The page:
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People wearing masks and one sitting in a folding chair wait in a long lineup along a city street.
Are these trusting Americans? People line up at an early voting location near Lincoln Center on Oct. 26, 2020, in New York. (AP Photo/Frank Franklin II)

Whether it’s for Trump or Biden, Americans who trust others are more likely to vote

Forecasting election results is hard. Predicting who will turn out to vote in the United States is not.

The rich are more likely to vote than the poor. The better educated are more likely to vote than the less educated. White people are more likely to vote than racialized Americans.

As a scholar who has studied trust and how it matters for years, I can say that generalized trust — an expectation of good will and benign intent of others — is also a powerful predictor of voter turnout.

Whomever they vote for, Americans who are trusting are more likely to have either cast their ballots already or will on election day than Americans who do not trust easily.

A woman in a flowered shirt puts her ballot into a ballot box outdoors.
A voter drops her ballot off during early voting in Athens, Ga. (AP Photo/John Bazemore)

Trust inequality can explain disparity in voter turnout. My research shows that, regionally across the United States, trust is lower in the South, and Southerners are less likely to vote. I also show that those who feel they have less power in society are less able to trust. This can, at least partly, explain why the poor and racialized Americans are less likely to vote.

The promise of democracy in part rests on citizens being able to trust equally.

Post-election data

My study of elections relies largely on turnout data from post-election surveys. Two major ongoing surveys that document voter turnout in the U.S. are the American National Election Studies (ANES) and the U.S. General Social Survey (GSS).

Since 1948, the ANES has asked respondents after each presidential election whether they voted. The mission of the ANES data is to provide high-quality data to help researchers understand “why does America vote as it does on election day.”

The GSS has interviewed American citizens — annually from 1972 to 1993 and biannually since 1994 — to ask similarly whether they voted in presidential elections. See the turnout information from the 2016 presidential below:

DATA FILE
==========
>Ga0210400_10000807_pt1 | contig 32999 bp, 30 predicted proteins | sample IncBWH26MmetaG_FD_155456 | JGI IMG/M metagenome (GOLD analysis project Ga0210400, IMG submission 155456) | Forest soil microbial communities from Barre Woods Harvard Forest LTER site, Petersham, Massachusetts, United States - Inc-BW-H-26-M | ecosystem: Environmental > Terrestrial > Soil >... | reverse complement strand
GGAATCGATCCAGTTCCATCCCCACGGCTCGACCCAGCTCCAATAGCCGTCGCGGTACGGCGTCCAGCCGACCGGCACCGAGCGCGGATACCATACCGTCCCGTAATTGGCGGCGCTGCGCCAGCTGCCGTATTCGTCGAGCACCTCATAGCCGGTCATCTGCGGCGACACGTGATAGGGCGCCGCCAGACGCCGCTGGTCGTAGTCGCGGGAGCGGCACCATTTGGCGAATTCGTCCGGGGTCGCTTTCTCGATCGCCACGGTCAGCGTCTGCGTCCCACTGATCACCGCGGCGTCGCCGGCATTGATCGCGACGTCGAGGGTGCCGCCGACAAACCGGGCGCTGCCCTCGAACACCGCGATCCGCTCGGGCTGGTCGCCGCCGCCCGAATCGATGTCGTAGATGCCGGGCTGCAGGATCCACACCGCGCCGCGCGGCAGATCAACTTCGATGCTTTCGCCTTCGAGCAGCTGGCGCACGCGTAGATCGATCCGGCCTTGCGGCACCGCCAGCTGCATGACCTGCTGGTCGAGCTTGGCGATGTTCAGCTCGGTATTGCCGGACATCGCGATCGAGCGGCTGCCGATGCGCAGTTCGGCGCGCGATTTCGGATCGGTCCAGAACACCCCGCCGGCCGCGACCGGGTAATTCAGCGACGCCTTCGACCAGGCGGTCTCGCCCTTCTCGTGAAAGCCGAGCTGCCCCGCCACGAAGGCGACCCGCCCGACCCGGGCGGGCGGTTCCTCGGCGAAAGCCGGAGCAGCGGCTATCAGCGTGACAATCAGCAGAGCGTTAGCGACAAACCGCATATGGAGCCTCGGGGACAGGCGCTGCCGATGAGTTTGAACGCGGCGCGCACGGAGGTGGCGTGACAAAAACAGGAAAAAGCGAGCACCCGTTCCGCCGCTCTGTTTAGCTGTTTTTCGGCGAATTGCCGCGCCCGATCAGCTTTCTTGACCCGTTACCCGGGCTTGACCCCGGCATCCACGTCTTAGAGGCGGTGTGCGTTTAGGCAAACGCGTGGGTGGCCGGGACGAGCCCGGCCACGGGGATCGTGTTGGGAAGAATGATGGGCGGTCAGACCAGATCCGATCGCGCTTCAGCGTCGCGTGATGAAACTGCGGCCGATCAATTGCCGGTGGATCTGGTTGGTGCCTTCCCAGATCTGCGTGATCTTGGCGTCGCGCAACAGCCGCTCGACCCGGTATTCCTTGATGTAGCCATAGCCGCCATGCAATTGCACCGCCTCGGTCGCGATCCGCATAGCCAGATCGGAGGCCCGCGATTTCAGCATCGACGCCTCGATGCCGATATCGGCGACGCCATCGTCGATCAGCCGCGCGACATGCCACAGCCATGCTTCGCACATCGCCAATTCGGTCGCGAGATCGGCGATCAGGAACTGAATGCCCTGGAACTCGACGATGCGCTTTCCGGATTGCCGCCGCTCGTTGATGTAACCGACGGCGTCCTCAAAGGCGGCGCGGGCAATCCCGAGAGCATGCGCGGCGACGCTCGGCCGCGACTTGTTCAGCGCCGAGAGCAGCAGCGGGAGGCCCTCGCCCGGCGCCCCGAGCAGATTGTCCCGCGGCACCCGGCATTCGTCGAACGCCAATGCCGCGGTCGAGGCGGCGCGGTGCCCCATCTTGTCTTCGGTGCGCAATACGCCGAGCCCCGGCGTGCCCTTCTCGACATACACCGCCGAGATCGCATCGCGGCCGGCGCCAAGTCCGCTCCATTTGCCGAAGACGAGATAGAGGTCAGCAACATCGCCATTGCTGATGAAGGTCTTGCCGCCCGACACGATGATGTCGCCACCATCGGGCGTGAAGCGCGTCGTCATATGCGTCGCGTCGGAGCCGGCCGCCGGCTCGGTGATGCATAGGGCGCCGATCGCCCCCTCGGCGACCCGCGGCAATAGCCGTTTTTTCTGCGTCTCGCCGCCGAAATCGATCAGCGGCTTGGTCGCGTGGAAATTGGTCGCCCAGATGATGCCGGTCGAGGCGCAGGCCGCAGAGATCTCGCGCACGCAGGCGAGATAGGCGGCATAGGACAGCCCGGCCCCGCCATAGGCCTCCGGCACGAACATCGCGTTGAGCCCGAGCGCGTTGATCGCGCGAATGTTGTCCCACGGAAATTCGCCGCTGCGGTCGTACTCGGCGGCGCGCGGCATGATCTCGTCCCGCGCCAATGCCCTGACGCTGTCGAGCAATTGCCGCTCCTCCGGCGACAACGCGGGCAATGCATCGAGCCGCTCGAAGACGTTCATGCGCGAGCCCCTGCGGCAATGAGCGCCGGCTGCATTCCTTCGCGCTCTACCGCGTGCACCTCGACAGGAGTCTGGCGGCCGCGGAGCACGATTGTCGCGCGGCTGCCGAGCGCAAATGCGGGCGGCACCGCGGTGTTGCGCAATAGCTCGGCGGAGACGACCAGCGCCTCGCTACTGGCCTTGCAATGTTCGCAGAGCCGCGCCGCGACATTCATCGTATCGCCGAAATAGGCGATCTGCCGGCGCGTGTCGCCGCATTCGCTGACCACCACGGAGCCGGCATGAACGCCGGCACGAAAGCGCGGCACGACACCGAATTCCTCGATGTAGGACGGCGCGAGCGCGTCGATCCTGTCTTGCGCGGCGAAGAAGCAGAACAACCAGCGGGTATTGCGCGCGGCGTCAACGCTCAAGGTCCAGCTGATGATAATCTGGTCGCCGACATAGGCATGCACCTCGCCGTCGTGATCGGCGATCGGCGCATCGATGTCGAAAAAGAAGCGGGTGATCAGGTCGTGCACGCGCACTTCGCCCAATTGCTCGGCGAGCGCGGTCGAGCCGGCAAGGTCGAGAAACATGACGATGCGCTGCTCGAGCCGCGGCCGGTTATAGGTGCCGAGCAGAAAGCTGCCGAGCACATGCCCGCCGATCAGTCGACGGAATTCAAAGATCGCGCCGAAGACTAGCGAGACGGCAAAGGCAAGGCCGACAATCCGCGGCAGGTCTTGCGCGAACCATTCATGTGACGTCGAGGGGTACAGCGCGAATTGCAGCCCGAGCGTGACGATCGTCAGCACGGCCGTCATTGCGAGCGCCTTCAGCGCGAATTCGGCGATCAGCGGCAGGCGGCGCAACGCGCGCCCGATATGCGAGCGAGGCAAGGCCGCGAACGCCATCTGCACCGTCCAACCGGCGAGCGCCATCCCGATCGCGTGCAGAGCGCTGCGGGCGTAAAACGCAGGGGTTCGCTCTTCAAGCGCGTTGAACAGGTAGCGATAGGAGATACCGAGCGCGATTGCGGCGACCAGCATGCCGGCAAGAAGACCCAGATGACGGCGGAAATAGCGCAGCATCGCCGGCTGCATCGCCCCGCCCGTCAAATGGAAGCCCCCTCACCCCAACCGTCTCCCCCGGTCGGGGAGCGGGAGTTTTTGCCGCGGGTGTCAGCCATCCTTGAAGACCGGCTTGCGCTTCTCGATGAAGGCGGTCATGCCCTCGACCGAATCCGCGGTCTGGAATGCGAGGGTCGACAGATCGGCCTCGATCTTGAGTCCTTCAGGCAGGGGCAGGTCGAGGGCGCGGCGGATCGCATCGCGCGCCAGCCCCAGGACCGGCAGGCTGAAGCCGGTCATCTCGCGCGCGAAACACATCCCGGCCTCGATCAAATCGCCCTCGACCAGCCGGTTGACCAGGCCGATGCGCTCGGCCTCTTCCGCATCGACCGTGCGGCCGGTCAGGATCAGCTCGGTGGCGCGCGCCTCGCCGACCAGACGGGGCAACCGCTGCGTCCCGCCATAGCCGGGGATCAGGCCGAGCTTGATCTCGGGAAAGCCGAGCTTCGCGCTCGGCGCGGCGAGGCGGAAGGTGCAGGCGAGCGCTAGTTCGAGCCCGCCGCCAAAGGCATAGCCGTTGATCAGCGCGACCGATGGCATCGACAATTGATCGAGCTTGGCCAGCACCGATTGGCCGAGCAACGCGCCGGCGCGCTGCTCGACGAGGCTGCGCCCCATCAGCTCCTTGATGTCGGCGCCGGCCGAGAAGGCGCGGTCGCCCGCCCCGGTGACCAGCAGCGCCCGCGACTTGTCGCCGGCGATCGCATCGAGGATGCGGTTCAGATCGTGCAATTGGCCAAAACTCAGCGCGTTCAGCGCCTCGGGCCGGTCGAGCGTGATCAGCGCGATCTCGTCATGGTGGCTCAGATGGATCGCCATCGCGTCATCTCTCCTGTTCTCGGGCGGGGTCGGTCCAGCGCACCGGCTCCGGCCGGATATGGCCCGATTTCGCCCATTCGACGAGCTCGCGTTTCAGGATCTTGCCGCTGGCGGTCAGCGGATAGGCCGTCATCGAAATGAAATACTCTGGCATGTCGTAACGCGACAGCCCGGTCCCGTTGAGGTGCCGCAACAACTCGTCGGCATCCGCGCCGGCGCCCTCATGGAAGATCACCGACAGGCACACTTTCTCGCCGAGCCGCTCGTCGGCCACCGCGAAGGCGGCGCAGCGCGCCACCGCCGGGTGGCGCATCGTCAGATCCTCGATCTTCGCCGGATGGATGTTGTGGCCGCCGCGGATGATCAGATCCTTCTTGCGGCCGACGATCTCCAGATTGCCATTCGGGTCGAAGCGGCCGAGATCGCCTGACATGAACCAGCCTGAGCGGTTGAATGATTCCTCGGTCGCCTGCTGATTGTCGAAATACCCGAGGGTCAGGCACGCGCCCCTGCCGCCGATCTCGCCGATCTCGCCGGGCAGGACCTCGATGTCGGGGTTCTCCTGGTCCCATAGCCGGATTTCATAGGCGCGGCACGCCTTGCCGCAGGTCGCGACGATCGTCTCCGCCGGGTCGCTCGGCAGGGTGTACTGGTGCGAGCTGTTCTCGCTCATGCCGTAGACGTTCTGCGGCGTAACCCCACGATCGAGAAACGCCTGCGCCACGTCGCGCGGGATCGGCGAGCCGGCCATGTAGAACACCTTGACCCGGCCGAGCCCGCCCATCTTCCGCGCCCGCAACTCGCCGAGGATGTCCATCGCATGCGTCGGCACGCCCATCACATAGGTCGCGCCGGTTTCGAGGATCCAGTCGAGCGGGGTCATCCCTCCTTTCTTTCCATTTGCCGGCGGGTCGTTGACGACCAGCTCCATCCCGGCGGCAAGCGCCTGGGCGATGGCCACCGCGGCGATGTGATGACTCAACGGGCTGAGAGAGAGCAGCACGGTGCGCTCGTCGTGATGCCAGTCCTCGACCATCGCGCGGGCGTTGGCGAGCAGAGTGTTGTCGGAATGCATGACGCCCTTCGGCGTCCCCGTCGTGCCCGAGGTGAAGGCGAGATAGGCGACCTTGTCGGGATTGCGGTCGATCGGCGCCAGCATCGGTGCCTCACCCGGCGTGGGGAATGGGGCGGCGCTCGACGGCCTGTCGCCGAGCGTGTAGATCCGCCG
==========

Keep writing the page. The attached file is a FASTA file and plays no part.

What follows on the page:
A bar graph shows voter turnout in the 2016 election.
Voter turnout data from the 2016 election, according to ANES and GSS. (Author), Author provided

Data from the U.S. Census Bureau shows that 61.4 per cent of the voting-age population reported voting in the 2016 presidential election. In comparison to this number, the graph above shows the ANES significantly overestimated voter turnout at 85 per cent.

That’s not unusual. Post-election surveys often overestimate voter turnout due to reasons that include social desirability response bias (the tendency of survey respondents to answer questions in a manner that will be viewed favourably by others), recall errors (the gap grows as more time passes between the election and the survey interview) and biased non-response (people who do not vote are especially unlikely to participate in surveys).

Nonetheless, these post-election surveys are useful for studying, for example, how race, gender and socioeconomic class might shape voting behaviour, so I’ve included data from both surveys in my research.

Trusting Americans are more likely to vote

Previous research has also suggested that trust plays an important role in political participation. Voting is a typical form of political participation. That means we would expect voter turnout to be higher among Americans who trust than those who do not trust easily.

In many surveys, the widely used statement to measure overall trust is: “Generally speaking, would you say that most people can be trusted or that you cannot be too careful in life?” This statement was part of both the the ANES and the GSS surveys.

My analysis of the data from both surveys shows that Americans who think “most people can be trusted” are much more likely to vote than those who think “cannot be too careful in life.” The pattern is also highly consistent when I separate the analysis on a yearly basis. Higher trust is associated with a higher turnout in every U.S. presidential election since 1948.

A bar graph shows the voting gap in U.S. presidential elections between 'trusters' and 'mistrusters'